Deadly Scaffolding Accident Draws Attention to "Lives on the Line"�
One week ago, workers were dismantling a scaffold at a high-rise construction project when
a large piece of it fell to the ground in downtown Raleigh, N.C., killing three men and sending another to a hospital.
The accident involved equipment known as a mast climber scaffold, which moves up and down a building's facade to take workers to different floors. One of the tracks snapped off several stories up and fell into a twisted heap about 200 feet below.
The accident happened as subcontractor Associated Scaffolding was in the process of dismantling the scaffold on the building's exterior.
Following the tragedy, a group of workers gathered at the site of the accident, some holding signs. One sign made reference to the victims' reported status as immigrants who had come to North Carolina to work and send money back to his home.
That sign read, "While we run from a corrupt government, we put our lives on the line to chase the American dream. RIP fellow dreamers."
Police identified the dead men as Jose Erasmo Hernandez, 41, of Durham; Jose Luis Lopez-Ramirez, 33, of Clinton; and Anderson Almeida, 33, of Durham. A fourth man, Elmer Guevara, 53, was taken to WakeMed hospital, authorities said.
Our condolences to the families of the lives lost.
State Department of Labor spokesman Neal O'Briant said his agency is investigating. Officials had closed off a wide area around the scene. The State Department of Labor will conduct a formal investigation of the accident. The review might take up to six months.
Under state law, the Labor Department is empowered to review the causes of the accident and levy fines against the companies involved if any violations are found. At the end of that probe, the agency will issue a report of its findings.
Occupational Safety and Health Administration (OSHA) records show that Associated Scaffolding was issued serious safety violations twice in North Carolina in the past 10 years. A 2007 citation says it was related to access equipment for scaffold platforms, while a 2008 citation says the violation was related to storage of welding materials.
When I hear of horrible accidents like this, I immediately think of the families impacted by this tragedy. Imagine your husband, father, brother or son not coming home from the job. Imagine learning that your loved one fell 200 feet to his death while he was working to put food on the table. I can't imagine how devastated those people must feel.
According to OSHA, an estimated 2.3 million construction workers, or 65 percent of the construction industry, work on scaffolds. Protecting these workers from scaffold-related accidents may prevent some of the 4,500 injuries and over 60 deaths every year (Bureau of Labor Statistics (BLS), 2003 and 2004 data for the private sector), at a savings for American employers of $90 million in workdays not lost. In a recent BLS study, 72 percent of workers injured in scaffold accidents attributed the accident either to the planking or support giving way, or to the employee slipping or being struck by a falling object. All of these accidents can be controlled by compliance with OSHA standards.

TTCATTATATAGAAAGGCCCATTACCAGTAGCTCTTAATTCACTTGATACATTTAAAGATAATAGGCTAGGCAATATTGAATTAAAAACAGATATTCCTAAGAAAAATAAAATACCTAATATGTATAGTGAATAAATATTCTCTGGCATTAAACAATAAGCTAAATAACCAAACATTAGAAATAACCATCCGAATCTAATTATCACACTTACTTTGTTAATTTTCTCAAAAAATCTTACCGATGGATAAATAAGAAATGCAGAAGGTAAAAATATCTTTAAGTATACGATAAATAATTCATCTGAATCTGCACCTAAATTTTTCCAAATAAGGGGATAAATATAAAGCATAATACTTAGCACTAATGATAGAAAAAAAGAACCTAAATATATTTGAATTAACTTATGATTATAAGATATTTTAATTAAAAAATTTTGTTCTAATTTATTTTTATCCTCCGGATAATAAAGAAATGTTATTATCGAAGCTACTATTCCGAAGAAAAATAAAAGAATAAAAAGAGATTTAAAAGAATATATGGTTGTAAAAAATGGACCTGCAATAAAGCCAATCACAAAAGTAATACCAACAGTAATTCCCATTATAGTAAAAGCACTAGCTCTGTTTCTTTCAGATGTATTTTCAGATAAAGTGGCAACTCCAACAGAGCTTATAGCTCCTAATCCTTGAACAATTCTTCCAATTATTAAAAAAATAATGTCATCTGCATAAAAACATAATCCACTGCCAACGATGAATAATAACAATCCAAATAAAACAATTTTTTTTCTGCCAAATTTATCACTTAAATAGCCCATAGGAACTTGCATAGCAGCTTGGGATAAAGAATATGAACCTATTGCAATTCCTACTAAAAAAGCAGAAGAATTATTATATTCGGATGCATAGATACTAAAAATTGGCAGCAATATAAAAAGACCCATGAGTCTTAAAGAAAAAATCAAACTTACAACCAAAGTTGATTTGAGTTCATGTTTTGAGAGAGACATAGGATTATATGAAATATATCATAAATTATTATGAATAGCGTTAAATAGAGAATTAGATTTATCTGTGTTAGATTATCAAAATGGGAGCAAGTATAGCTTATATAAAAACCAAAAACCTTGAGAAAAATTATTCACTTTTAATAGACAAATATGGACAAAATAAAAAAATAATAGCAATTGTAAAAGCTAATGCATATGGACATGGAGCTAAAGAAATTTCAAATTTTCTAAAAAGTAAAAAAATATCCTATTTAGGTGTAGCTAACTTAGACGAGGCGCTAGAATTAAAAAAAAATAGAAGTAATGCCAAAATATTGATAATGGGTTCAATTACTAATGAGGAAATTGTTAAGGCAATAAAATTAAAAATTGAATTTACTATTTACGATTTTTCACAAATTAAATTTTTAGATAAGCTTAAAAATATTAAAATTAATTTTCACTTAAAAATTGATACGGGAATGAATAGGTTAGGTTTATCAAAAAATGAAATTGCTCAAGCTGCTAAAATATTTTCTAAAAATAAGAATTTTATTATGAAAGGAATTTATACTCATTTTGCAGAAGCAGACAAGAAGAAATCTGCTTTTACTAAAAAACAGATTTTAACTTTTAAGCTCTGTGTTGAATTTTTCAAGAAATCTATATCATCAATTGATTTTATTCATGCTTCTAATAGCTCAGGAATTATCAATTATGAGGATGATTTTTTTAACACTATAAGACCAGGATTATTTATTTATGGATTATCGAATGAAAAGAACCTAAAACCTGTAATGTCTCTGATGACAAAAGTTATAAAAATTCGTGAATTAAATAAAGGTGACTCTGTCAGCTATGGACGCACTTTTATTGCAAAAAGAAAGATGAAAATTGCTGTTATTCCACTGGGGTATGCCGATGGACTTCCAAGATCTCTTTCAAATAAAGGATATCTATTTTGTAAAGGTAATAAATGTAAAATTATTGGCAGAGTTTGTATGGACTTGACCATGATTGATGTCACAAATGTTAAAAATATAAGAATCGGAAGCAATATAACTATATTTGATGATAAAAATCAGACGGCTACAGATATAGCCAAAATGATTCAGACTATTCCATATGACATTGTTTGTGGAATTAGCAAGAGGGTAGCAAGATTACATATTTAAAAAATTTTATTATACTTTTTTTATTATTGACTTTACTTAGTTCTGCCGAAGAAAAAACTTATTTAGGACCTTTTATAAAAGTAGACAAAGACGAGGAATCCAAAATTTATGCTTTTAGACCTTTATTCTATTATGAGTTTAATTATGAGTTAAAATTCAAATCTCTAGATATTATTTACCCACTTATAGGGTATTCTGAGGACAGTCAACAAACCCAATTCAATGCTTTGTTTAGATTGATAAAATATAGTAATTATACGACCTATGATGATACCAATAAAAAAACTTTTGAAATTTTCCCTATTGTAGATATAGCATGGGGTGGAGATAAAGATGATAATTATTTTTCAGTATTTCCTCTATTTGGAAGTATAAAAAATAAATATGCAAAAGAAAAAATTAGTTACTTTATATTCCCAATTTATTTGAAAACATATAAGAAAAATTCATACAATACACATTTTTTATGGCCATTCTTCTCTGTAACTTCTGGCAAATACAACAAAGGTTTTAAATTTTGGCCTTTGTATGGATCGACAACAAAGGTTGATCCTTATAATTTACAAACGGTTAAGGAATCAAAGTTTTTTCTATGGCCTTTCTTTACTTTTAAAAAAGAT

The Bureau of Labor Statistics' Census of Fatal Occupational Injuries (CFOI) reported 54 fatalities occurred in the year 2009 from scaffolds, staging. In a Bureau of Labor and Statistics (BLS) study, 72% of workers injured in scaffold accidents attributed the accident either to the planking or support giving way, or to the employee slipping or being struck by a falling object. All of these can be controlled by compliance with OSHA standards.
Overview of OSHA Standard
When OSHA revised its scaffolds standard in 1996, studies showed that 25% of workers injured in scaffold accidents had received no scaffold safety training, and 77% of scaffolds were not equipped with guardrails. OSHA estimates that informed employers and workers, in compliance with correct safety standards, can save as many as 50 lives and prevent 4,500 accidents every year.
The OSHA standard sets performance-based criteria to protect employees from scaffold-related hazards such as falls, falling objects, structural instability, electrocution, or overloading. It also addresses training and various types of scaffolds, as well as falling object protection, ladders, weather conditions, aerial lifts, stilts, and other matters that are not covered in OSHA's previous scaffolding standards. In addition, it allows employers more flexibility when using protective systems for workers on scaffolding.
In the case of this tragedy last week in Raleight, we don't know if the workers were properly trained or wearing the correct Personal Protective Equipment (PPE).
Arbill offers an effective approach to minimize fall hazard exposure and ensure that your safety goals are met. Our recommendations are practical, realistic and offer a range of options.
Arbill's Vantage Fall Hazard Risk Assessment solutions include:
Process Equipment Design Modifications
Elevated Work Platforms
Our skilled team of Vantage professionals, which includes Structural/Professional Engineers and Fabricators/Installers, partner with your Safety and Facilities personnel to address potential fall hazards. For more information about Fall Hazard Risk Assessment, please call 800.523.5367 or visit www.arbill.com.
Photo credit: The News and Observer/Harry Lynch AP.